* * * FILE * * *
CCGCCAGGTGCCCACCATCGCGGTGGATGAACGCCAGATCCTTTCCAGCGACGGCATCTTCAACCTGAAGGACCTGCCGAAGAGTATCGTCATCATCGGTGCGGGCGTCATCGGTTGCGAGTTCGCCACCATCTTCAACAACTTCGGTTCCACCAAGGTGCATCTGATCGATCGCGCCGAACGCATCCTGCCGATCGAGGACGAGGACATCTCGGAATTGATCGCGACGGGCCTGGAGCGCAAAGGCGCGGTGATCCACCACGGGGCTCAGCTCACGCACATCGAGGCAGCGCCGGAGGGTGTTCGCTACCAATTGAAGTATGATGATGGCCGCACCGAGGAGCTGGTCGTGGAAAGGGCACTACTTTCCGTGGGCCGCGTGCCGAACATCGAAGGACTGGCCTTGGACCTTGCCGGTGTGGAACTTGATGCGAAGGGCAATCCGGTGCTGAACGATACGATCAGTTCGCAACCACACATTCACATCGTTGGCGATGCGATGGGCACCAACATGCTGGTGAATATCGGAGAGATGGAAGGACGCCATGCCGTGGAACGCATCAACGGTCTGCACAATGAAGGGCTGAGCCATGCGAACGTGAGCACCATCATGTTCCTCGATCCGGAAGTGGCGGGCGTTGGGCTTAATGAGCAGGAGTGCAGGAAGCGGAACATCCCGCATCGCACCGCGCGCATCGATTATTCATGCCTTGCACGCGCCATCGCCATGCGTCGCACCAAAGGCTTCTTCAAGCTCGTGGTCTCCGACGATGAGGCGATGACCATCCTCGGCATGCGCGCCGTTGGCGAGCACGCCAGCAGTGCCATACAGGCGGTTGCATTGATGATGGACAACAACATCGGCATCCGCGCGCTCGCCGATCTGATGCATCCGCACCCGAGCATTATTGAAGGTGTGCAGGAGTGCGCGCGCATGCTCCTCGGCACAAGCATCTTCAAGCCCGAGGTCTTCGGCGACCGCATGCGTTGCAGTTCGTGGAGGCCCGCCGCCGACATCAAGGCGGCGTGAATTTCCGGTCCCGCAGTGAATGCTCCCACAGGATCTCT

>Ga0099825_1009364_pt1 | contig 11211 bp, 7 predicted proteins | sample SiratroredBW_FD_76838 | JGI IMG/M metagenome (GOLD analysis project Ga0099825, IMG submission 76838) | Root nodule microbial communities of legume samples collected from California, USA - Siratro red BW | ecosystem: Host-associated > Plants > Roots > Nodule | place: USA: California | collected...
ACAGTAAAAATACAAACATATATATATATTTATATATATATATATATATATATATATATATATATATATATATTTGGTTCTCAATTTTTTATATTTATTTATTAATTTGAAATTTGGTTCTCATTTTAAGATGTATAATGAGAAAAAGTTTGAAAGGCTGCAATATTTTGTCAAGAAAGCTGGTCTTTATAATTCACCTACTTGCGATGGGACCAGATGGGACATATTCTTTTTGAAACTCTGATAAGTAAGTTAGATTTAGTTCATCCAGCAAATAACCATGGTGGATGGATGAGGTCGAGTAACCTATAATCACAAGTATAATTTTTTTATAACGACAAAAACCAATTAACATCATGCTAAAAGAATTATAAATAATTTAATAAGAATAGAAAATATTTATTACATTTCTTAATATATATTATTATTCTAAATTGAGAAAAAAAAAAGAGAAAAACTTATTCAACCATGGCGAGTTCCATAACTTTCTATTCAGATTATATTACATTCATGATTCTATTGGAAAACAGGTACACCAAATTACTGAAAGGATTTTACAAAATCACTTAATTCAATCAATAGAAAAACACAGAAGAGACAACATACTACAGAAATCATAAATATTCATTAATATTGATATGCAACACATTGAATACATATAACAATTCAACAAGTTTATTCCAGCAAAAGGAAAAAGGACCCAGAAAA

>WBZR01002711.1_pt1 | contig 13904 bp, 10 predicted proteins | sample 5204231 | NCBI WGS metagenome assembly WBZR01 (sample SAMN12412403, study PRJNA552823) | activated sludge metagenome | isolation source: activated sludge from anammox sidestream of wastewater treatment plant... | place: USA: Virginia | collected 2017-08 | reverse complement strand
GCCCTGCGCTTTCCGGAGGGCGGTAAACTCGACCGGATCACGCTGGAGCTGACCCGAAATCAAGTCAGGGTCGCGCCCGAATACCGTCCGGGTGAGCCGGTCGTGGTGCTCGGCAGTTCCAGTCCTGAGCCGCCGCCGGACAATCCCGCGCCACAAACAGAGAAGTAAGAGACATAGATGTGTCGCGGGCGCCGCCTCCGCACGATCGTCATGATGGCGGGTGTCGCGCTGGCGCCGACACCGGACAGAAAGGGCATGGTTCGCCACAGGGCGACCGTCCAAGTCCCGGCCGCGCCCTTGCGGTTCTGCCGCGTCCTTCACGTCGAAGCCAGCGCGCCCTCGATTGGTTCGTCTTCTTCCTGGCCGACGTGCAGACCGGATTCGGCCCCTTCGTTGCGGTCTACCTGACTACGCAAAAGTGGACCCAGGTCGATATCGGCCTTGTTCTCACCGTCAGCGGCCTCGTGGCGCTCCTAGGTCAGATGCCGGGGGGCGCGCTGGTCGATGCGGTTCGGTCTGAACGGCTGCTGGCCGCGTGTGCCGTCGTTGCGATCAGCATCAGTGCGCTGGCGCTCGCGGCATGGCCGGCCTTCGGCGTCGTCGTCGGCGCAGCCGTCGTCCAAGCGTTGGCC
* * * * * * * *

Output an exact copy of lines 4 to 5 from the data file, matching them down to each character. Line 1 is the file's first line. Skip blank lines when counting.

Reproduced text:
>WBZR01002711.1_pt1 | contig 13904 bp, 10 predicted proteins | sample 5204231 | NCBI WGS metagenome assembly WBZR01 (sample SAMN12412403, study PRJNA552823) | activated sludge metagenome | isolation source: activated sludge from anammox sidestream of wastewater treatment plant... | place: USA: Virginia | collected 2017-08 | reverse complement strand
GCCCTGCGCTTTCCGGAGGGCGGTAAACTCGACCGGATCACGCTGGAGCTGACCCGAAATCAAGTCAGGGTCGCGCCCGAATACCGTCCGGGTGAGCCGGTCGTGGTGCTCGGCAGTTCCAGTCCTGAGCCGCCGCCGGACAATCCCGCGCCACAAACAGAGAAGTAAGAGACATAGATGTGTCGCGGGCGCCGCCTCCGCACGATCGTCATGATGGCGGGTGTCGCGCTGGCGCCGACACCGGACAGAAAGGGCATGGTTCGCCACAGGGCGACCGTCCAAGTCCCGGCCGCGCCCTTGCGGTTCTGCCGCGTCCTTCACGTCGAAGCCAGCGCGCCCTCGATTGGTTCGTCTTCTTCCTGGCCGACGTGCAGACCGGATTCGGCCCCTTCGTTGCGGTCTACCTGACTACGCAAAAGTGGACCCAGGTCGATATCGGCCTTGTTCTCACCGTCAGCGGCCTCGTGGCGCTCCTAGGTCAGATGCCGGGGGGCGCGCTGGTCGATGCGGTTCGGTCTGAACGGCTGCTGGCCGCGTGTGCCGTCGTTGCGATCAGCATCAGTGCGCTGGCGCTCGCGGCATGGCCGGCCTTCGGCGTCGTCGTCGGCGCAGCCGTCGTCCAAGCGTTGGCC